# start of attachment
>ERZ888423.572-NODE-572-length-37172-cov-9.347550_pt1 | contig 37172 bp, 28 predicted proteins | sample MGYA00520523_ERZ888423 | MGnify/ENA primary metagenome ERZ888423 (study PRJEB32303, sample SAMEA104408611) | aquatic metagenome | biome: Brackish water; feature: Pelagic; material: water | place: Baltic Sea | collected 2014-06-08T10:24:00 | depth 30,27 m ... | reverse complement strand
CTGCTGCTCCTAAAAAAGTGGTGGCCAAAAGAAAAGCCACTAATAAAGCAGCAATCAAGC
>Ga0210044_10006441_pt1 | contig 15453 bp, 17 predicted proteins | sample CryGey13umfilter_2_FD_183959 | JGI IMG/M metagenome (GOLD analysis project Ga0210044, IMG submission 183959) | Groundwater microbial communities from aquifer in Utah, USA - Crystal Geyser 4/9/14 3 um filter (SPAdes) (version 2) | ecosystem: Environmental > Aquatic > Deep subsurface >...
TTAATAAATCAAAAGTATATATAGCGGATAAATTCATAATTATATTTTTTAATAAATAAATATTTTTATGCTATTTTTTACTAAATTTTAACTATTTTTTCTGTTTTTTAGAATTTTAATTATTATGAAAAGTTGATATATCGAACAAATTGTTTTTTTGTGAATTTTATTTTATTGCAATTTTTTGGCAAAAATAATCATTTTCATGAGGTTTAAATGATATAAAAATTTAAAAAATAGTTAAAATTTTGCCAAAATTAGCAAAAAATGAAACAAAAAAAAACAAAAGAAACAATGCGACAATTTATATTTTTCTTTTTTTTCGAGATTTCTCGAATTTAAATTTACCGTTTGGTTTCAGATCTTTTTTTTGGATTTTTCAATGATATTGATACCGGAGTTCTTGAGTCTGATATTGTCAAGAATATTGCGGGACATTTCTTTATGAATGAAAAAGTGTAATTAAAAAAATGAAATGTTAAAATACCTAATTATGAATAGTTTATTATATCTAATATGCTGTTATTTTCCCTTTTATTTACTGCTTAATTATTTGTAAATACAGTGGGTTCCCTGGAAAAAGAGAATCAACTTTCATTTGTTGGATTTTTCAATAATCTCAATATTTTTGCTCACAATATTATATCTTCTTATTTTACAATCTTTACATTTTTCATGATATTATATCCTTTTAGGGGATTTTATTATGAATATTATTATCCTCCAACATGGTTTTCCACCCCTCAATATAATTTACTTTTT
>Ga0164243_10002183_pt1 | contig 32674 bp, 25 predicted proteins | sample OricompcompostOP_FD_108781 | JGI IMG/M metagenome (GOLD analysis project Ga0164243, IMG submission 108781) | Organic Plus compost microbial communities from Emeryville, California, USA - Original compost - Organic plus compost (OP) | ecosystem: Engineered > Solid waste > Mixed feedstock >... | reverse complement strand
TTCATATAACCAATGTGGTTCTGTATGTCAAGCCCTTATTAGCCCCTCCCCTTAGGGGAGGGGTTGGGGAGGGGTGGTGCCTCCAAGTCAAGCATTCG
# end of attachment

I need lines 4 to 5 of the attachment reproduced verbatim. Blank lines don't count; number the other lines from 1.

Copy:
TTAATAAATCAAAAGTATATATAGCGGATAAATTCATAATTATATTTTTTAATAAATAAATATTTTTATGCTATTTTTTACTAAATTTTAACTATTTTTTCTGTTTTTTAGAATTTTAATTATTATGAAAAGTTGATATATCGAACAAATTGTTTTTTTGTGAATTTTATTTTATTGCAATTTTTTGGCAAAAATAATCATTTTCATGAGGTTTAAATGATATAAAAATTTAAAAAATAGTTAAAATTTTGCCAAAATTAGCAAAAAATGAAACAAAAAAAAACAAAAGAAACAATGCGACAATTTATATTTTTCTTTTTTTTCGAGATTTCTCGAATTTAAATTTACCGTTTGGTTTCAGATCTTTTTTTTGGATTTTTCAATGATATTGATACCGGAGTTCTTGAGTCTGATATTGTCAAGAATATTGCGGGACATTTCTTTATGAATGAAAAAGTGTAATTAAAAAAATGAAATGTTAAAATACCTAATTATGAATAGTTTATTATATCTAATATGCTGTTATTTTCCCTTTTATTTACTGCTTAATTATTTGTAAATACAGTGGGTTCCCTGGAAAAAGAGAATCAACTTTCATTTGTTGGATTTTTCAATAATCTCAATATTTTTGCTCACAATATTATATCTTCTTATTTTACAATCTTTACATTTTTCATGATATTATATCCTTTTAGGGGATTTTATTATGAATATTATTATCCTCCAACATGGTTTTCCACCCCTCAATATAATTTACTTTTT
>Ga0164243_10002183_pt1 | contig 32674 bp, 25 predicted proteins | sample OricompcompostOP_FD_108781 | JGI IMG/M metagenome (GOLD analysis project Ga0164243, IMG submission 108781) | Organic Plus compost microbial communities from Emeryville, California, USA - Original compost - Organic plus compost (OP) | ecosystem: Engineered > Solid waste > Mixed feedstock >... | reverse complement strand